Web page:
When I stopped being exclusively a writer and started being a show runner, I felt the same way I felt when I stopped being a camper and started being a counselor. If I could put a phrase to the feeling, that phrase would be, “There goes the neighborhood.”
I know I’m paraphrasing Groucho Marx but what kind of a camp is it that would have me as a counselor? My answer? A camp that was going seriously downhill.
As a parent, my brother refused to send his children to sleepover camp. He was concerned for their welfare, and, having gone to camp himself, he was cognizant of the qualification level of the counseloring staff. It was my level. No qualifications whatsoever.
Parents were entrusting me with their children. For two months. Apparently, they had no idea that I had no idea.
The camp tried to prepare us. The staff would arrive three days early for what they called pre-camp. Aside providing the staff a chance to get acquainted and to spruce up their areas of responsibility, pre-camp involved a series of orientation sessions to prepare counselors for the job ahead. I can’t remember one thing they told me at those sessions. Except for this:
“The boys’ side of camp is the boys’ side of camp; the girls’ side of camp is the girls’ side of camp. The boys will remain on the boys’ side of camp, and the girls’ will remain on the girls’ side of camp.”
That’s all I remember.
It’s not ‘cause I’m old that I don’t recall the content of those pseudo-psychological cram sessions. I didn’t remember the stuff when they were telling it to me. First off, the sessions were theoretical and boring. And secondly, I couldn’t focus on what they were saying, because I was in total “panic mode”, nervously counting the hours until helpless little children would arrive who would place their safety, happiness, health and wellbeing in my totally unqualified hands.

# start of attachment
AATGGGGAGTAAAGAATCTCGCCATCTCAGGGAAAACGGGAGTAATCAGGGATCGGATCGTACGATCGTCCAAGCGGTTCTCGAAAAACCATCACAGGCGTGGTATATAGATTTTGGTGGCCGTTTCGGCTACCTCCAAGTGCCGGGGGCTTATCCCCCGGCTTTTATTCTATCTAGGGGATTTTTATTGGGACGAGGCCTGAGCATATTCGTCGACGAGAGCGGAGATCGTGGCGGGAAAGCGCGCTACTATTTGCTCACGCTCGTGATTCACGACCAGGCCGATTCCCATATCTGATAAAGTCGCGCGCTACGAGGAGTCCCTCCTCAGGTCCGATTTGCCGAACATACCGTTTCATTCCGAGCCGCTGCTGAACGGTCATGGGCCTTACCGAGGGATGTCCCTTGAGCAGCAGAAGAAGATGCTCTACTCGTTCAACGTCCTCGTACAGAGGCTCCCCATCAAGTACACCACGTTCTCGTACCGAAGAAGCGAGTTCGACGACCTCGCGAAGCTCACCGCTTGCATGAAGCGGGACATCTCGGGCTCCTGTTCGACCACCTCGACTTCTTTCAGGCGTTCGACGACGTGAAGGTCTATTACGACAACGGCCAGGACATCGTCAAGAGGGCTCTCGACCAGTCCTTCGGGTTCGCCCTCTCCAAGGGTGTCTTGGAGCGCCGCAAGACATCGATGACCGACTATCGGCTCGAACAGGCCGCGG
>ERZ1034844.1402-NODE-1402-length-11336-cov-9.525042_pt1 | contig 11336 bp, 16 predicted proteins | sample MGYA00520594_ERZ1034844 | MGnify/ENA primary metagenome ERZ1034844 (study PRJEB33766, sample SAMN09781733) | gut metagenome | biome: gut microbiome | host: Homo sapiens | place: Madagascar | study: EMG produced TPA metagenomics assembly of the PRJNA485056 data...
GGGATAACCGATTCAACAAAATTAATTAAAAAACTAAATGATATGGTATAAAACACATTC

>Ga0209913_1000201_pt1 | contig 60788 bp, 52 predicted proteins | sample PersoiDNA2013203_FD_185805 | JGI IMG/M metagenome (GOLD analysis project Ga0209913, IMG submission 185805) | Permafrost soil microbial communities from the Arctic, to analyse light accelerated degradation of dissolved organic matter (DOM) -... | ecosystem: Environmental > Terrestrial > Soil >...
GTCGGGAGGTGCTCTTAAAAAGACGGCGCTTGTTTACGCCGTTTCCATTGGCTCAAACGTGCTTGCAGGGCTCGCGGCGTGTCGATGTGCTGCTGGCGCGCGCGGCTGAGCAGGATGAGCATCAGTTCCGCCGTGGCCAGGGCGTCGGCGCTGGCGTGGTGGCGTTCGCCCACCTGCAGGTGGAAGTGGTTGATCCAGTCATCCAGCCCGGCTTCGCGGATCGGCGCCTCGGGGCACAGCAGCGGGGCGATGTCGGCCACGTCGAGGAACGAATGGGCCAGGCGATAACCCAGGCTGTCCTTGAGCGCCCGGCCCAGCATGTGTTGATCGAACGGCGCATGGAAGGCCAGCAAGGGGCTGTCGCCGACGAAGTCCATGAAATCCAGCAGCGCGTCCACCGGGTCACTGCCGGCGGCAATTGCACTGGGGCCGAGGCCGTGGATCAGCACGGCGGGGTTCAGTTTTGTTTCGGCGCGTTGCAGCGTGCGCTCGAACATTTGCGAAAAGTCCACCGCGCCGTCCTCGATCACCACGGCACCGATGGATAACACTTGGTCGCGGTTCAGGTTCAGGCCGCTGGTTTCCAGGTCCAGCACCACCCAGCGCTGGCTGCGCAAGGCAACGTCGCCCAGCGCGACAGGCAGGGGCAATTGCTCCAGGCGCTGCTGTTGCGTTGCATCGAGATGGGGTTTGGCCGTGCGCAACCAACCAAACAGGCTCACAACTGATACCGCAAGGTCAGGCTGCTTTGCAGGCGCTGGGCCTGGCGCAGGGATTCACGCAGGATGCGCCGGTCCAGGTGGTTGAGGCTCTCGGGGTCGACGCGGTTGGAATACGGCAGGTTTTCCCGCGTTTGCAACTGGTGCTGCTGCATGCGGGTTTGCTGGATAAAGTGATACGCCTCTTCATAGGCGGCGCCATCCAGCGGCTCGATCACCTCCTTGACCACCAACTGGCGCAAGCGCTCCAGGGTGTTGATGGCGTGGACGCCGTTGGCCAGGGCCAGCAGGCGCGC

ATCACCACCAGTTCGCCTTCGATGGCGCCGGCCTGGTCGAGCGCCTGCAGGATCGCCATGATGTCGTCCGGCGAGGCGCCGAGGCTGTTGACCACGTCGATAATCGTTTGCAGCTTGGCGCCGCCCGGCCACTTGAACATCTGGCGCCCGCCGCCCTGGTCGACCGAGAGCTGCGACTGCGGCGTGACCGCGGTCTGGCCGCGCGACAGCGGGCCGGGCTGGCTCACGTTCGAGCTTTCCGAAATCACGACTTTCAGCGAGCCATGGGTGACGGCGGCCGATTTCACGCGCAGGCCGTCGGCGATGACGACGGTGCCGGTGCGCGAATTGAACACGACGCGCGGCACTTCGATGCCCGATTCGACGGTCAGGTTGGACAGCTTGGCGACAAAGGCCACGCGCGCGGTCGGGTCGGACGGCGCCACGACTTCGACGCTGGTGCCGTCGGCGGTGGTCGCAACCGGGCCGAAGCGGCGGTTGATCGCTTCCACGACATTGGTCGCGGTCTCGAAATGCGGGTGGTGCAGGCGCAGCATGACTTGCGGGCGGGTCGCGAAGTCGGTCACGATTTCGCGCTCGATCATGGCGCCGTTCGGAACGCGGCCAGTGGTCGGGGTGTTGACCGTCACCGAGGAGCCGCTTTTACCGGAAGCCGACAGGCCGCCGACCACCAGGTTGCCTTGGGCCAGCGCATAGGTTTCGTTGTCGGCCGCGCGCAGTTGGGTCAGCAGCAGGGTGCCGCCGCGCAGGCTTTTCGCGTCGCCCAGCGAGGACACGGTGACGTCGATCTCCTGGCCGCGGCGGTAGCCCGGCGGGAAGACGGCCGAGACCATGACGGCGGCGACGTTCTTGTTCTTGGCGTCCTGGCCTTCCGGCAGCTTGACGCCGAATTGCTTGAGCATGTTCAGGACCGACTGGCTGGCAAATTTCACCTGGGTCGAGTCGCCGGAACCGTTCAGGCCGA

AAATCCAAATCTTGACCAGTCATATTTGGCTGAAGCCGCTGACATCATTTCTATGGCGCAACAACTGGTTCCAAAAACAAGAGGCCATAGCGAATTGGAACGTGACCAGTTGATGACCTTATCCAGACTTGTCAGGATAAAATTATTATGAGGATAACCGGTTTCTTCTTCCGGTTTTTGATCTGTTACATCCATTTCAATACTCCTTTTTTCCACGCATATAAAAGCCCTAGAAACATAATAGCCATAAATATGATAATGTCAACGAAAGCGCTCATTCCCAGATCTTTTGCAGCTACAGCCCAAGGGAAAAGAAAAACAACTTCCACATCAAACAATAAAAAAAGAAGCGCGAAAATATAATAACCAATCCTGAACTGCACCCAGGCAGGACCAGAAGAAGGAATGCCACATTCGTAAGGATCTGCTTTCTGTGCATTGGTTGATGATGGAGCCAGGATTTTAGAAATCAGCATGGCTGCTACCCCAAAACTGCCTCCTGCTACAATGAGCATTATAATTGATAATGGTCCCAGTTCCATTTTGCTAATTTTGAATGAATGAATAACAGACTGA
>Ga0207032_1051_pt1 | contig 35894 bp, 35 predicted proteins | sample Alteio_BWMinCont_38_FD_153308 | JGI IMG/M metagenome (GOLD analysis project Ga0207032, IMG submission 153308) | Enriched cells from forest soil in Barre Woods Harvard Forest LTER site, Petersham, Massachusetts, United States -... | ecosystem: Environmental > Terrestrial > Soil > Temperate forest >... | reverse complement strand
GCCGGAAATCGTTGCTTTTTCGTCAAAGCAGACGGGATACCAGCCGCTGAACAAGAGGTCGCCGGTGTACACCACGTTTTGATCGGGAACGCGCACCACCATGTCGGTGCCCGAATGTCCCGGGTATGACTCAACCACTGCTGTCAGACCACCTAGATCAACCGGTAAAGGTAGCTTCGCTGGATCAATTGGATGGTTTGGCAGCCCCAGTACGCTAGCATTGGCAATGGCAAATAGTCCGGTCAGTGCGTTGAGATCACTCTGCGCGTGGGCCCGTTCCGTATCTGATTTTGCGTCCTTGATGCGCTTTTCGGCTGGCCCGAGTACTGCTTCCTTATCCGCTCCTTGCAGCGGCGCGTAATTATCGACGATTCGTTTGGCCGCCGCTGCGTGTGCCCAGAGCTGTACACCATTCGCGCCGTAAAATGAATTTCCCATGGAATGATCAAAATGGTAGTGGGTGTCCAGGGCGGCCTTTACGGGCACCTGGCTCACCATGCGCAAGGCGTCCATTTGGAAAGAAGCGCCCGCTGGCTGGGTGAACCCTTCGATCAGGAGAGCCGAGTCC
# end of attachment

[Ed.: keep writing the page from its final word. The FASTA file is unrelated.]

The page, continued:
Were they out of their minds!? (And by “they” I mean the people who hired me, the parents and the children.)
As the older staff members shared their wisdom on promoting cabin-group harmony and dealing with homesickness, a mantra looped noisily in my brain, blaring a message that’s been with me pretty much my entire life:
“I don’t know how to do this.”
A more accurate representation?
“I DON’T KNOW HOW TO DO THIS!!!!!”
Why did I agree to become a counselor? First, let me clear something up. Despite the impression I may have left in last year’s “Summer Times” posts (resulting from writing that failed to signal you to read between the lines), I didn’t hate camp. The stories I related focused on the bumpy parts of the road – like when the swim instructor threw me in the lake, and when my cabin-mates tried to hang me – but that’s what stories do. “I walked around and it was nice” is not a story. “I refused to eat liver, and my counselor made me sleep in the rafters.” That one, you want to hear about. (Or maybe they’re just easier to write.)
I can’t explain why I liked camp. My best shot at it is is that people seemed to notice me there. The thing was, after you turned seventeen, you were too old to be a camper. I became a counselor so I could keep going to camp. During my pre-camp jitters, however, this started to seem like not a good enough reason.
One thing I did learn during pre-camp is that panic is exhausting. As my energy depleted, my feelings of terror inevitably started to subside, replaced by…well, not hope, but something vaguely in that direction.
Who knows, I thought, when I started thinking less like a crazy person, I wasn’t any less qualified than the other first-time counselors. Nobody’d forced them to give me the job. Maybe I could handle this.
Maybe it would be okay.
It’s seven-fifteen, the first morning. The campers arrived yesterday. I’m the counselor of eleven year-old boys.
The wake-up siren rings. I slowly come awake, and tell the kids to get ready for breakfast.
I look around.
There is nobody else in the cabin.
The cabin door flies open. All my campers, fully dressed and, I’m told later, out for two hours, are filing back in!
Oh, yeah. I could handle this.